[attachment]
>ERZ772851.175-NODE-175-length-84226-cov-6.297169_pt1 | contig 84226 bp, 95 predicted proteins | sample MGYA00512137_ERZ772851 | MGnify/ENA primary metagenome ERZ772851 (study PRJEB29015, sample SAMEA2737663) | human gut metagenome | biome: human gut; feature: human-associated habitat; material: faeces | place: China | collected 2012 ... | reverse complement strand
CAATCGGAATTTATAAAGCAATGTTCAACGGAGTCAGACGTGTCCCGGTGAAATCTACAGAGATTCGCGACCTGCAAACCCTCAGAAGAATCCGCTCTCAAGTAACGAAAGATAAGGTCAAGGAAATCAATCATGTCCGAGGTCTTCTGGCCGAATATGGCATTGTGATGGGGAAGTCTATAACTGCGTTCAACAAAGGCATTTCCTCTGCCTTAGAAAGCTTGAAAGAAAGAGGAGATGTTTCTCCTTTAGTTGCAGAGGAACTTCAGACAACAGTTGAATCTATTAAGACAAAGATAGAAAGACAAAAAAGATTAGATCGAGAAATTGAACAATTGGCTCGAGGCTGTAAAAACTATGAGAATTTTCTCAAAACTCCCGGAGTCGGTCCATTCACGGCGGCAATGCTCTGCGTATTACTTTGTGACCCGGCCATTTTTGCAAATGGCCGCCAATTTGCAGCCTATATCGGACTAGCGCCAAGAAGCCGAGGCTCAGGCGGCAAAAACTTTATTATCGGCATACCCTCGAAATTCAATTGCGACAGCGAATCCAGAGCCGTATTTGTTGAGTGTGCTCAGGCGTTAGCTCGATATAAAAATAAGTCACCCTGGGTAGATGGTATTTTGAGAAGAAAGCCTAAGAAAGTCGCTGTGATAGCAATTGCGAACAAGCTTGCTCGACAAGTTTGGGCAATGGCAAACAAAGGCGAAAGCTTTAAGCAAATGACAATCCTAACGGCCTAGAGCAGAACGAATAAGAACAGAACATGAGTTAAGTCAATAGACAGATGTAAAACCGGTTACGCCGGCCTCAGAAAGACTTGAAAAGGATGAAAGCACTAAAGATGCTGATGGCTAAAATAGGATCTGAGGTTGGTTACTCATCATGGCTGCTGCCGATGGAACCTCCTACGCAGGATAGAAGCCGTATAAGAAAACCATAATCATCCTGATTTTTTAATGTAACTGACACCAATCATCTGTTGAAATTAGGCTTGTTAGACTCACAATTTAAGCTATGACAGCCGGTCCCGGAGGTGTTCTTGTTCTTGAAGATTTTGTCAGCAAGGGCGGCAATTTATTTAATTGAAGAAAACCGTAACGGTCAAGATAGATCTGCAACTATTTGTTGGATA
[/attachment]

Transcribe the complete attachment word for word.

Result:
>ERZ772851.175-NODE-175-length-84226-cov-6.297169_pt1 | contig 84226 bp, 95 predicted proteins | sample MGYA00512137_ERZ772851 | MGnify/ENA primary metagenome ERZ772851 (study PRJEB29015, sample SAMEA2737663) | human gut metagenome | biome: human gut; feature: human-associated habitat; material: faeces | place: China | collected 2012 ... | reverse complement strand
CAATCGGAATTTATAAAGCAATGTTCAACGGAGTCAGACGTGTCCCGGTGAAATCTACAGAGATTCGCGACCTGCAAACCCTCAGAAGAATCCGCTCTCAAGTAACGAAAGATAAGGTCAAGGAAATCAATCATGTCCGAGGTCTTCTGGCCGAATATGGCATTGTGATGGGGAAGTCTATAACTGCGTTCAACAAAGGCATTTCCTCTGCCTTAGAAAGCTTGAAAGAAAGAGGAGATGTTTCTCCTTTAGTTGCAGAGGAACTTCAGACAACAGTTGAATCTATTAAGACAAAGATAGAAAGACAAAAAAGATTAGATCGAGAAATTGAACAATTGGCTCGAGGCTGTAAAAACTATGAGAATTTTCTCAAAACTCCCGGAGTCGGTCCATTCACGGCGGCAATGCTCTGCGTATTACTTTGTGACCCGGCCATTTTTGCAAATGGCCGCCAATTTGCAGCCTATATCGGACTAGCGCCAAGAAGCCGAGGCTCAGGCGGCAAAAACTTTATTATCGGCATACCCTCGAAATTCAATTGCGACAGCGAATCCAGAGCCGTATTTGTTGAGTGTGCTCAGGCGTTAGCTCGATATAAAAATAAGTCACCCTGGGTAGATGGTATTTTGAGAAGAAAGCCTAAGAAAGTCGCTGTGATAGCAATTGCGAACAAGCTTGCTCGACAAGTTTGGGCAATGGCAAACAAAGGCGAAAGCTTTAAGCAAATGACAATCCTAACGGCCTAGAGCAGAACGAATAAGAACAGAACATGAGTTAAGTCAATAGACAGATGTAAAACCGGTTACGCCGGCCTCAGAAAGACTTGAAAAGGATGAAAGCACTAAAGATGCTGATGGCTAAAATAGGATCTGAGGTTGGTTACTCATCATGGCTGCTGCCGATGGAACCTCCTACGCAGGATAGAAGCCGTATAAGAAAACCATAATCATCCTGATTTTTTAATGTAACTGACACCAATCATCTGTTGAAATTAGGCTTGTTAGACTCACAATTTAAGCTATGACAGCCGGTCCCGGAGGTGTTCTTGTTCTTGAAGATTTTGTCAGCAAGGGCGGCAATTTATTTAATTGAAGAAAACCGTAACGGTCAAGATAGATCTGCAACTATTTGTTGGATA